There are a few things that come to mind. There's poorly written and poorly structured. The latter is a one-dimensional character, one who alters irrationally or randomly and serves the narrative rather than the tale. Also, there are characters who are just plain stupid.
Badly written characters are those that suffer from poor word choice and sentence structure. Often times these characters will be one-dimensional, which can be defined as a character who alters their behavior irrationally or randomly for no reason other than to move the story forward. Sometimes characters who are simply stupid can ruin a book.
The worst kind of writer is one who thinks they're not allowed to use adjectives or adverbs...or both at the same time! Adjectives describe a person or thing without saying so outright; adverbs affect the way someone or something acts, said person or thing being implied by the adjective/adverb combination. For example, "a tall, dark, and handsome stranger" is an adjective-adverb combo used to describe someone good-looking. Words like very, completely, always, never, and equally are common adjectives and adverbs.
Avoid using words that only conjure up visual images. This includes words such as huge, small, long, short, white, black, old, and new.
Characters are typically used by authors to advance the tale along a plot line, as well as to conduct acts and deliver dialogue. A tale might feature a single character or a protagonist while yet telling a larger plot. The character's dispute might be an internal one with himself or herself. Or it could be an external conflict such as fighting off an enemy or confronting physical adversity.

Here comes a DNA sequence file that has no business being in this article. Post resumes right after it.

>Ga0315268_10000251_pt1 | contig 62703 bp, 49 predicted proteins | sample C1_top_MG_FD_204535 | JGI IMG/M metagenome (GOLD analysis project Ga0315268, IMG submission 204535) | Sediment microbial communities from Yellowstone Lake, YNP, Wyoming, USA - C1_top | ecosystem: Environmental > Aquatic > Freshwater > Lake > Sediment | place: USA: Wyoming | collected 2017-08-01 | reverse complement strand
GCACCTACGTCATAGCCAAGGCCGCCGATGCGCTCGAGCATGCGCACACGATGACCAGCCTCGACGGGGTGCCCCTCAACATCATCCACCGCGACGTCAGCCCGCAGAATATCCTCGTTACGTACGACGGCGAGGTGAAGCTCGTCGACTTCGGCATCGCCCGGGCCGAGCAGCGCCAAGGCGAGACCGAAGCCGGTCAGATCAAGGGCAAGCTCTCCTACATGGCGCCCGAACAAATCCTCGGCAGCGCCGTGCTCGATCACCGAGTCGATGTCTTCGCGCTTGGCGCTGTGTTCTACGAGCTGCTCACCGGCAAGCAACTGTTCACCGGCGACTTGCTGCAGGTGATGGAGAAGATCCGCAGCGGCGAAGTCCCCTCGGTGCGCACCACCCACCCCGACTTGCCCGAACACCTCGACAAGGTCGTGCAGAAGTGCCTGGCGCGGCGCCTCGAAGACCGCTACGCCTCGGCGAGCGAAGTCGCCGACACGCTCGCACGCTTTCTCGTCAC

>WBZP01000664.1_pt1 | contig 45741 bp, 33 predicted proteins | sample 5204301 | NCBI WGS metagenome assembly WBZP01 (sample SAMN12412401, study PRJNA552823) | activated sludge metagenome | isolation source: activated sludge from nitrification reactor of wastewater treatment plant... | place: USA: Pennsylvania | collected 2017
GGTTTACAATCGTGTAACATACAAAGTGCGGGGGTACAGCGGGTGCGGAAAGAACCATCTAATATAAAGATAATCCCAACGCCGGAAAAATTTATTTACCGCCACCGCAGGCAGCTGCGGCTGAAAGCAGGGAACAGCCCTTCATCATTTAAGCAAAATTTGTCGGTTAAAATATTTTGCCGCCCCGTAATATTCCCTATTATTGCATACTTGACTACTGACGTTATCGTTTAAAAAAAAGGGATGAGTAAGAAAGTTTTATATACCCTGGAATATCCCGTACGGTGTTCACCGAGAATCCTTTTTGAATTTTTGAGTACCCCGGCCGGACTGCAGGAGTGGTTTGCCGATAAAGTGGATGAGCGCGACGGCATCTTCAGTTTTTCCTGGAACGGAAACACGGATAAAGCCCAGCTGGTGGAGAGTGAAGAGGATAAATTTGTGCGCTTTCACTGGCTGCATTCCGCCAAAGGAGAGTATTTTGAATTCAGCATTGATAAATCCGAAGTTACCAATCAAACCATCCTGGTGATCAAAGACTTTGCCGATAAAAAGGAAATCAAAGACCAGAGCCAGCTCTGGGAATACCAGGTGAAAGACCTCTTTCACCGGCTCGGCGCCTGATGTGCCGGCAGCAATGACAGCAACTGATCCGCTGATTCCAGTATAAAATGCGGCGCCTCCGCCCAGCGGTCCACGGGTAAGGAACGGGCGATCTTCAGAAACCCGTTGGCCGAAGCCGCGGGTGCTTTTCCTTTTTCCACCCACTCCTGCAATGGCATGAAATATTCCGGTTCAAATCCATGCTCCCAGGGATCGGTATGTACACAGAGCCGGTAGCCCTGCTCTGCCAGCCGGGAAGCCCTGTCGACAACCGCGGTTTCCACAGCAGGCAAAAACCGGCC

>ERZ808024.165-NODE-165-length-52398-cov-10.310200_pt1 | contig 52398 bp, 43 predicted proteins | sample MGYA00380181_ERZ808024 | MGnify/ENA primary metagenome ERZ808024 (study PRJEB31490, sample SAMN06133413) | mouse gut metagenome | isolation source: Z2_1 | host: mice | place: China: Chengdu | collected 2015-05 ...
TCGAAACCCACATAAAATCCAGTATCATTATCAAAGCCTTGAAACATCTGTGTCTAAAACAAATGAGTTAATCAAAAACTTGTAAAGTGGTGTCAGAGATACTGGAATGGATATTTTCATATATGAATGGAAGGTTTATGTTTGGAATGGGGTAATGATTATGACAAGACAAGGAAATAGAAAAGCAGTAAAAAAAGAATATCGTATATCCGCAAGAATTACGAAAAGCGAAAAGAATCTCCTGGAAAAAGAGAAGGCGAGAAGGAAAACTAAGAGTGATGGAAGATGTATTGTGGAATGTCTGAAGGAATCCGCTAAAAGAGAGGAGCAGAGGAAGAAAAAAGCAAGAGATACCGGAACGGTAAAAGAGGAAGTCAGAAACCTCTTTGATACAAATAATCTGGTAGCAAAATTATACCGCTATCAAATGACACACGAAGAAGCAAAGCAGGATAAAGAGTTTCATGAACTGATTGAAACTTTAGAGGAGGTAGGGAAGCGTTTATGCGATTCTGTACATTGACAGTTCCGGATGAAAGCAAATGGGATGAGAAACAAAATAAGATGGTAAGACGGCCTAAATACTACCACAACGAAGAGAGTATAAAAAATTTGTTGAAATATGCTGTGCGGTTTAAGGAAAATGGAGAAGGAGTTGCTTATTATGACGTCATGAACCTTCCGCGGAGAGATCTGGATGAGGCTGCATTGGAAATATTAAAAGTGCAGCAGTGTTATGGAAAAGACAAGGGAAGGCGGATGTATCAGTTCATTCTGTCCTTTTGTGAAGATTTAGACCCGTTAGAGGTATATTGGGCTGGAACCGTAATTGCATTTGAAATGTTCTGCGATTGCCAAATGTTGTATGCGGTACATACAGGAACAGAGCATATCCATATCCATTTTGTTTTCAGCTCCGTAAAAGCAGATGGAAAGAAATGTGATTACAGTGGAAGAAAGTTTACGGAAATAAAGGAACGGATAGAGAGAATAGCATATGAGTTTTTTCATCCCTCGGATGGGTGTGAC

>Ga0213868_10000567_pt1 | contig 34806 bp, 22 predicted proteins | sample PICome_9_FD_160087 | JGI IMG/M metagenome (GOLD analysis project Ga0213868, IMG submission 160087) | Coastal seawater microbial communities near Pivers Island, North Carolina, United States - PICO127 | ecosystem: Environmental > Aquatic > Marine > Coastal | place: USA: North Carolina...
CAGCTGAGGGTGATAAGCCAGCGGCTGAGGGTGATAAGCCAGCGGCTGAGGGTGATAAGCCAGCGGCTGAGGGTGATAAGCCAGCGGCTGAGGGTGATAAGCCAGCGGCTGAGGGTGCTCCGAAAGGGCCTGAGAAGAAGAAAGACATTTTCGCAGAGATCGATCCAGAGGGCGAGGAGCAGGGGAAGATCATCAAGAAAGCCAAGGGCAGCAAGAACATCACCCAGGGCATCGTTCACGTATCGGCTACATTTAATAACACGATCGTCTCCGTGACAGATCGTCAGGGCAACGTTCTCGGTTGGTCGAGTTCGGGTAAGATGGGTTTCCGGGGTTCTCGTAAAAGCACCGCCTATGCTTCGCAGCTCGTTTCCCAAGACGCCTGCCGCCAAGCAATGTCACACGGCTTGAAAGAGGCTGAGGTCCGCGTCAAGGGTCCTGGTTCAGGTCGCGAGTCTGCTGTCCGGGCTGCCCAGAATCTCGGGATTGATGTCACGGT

Internal conflicts are those within the character himself or herself. This could be a struggle between good and evil, right and wrong, strength and weakness. It can also be a battle of self-doubt vs confidence. An example would be a young boy who wants to go out for football but is afraid he will fail. He might debate whether or not he should try out for his school's team. This would be an internal conflict for him since he has to make a choice: risk failure or stay safe and sound at home. In the end he decides to try out and succeeds in making the team which shows that he overcame his fear.
External conflicts are those between the character and another person or thing outside of himself or herself. This could be another character who wants to harm the main character, a monster who needs to be fought off, or some form of physical adversity such as weather conditions or dangerous situations. External conflicts often give rise to stories because they are interesting topics that can be explored from many different points of view.
Characters are the lifeblood of any tale. Most authors will tell you that a character arc is crucial to producing a successful novel, just as most people would tell you that a story requires a beginning, a middle, and a conclusion. Of course, as with the last guideline, there are always exceptions in art. But generally, characters must progress through some sort of arc before the book can be considered complete.
What is an arc? An arc is a gradual change over time, usually involving a struggle between good and evil, light and darkness, etc. The term is also used to describe the trajectory followed by a character as she or he progresses from one stage of life to another. Every character should have an arc; some characters more than others. A character sheet can help you identify which characters might be lacking in an arc system. For example, a character who starts out as evil and then becomes good over the course of the story would not have an arc because his or her status quo never changes.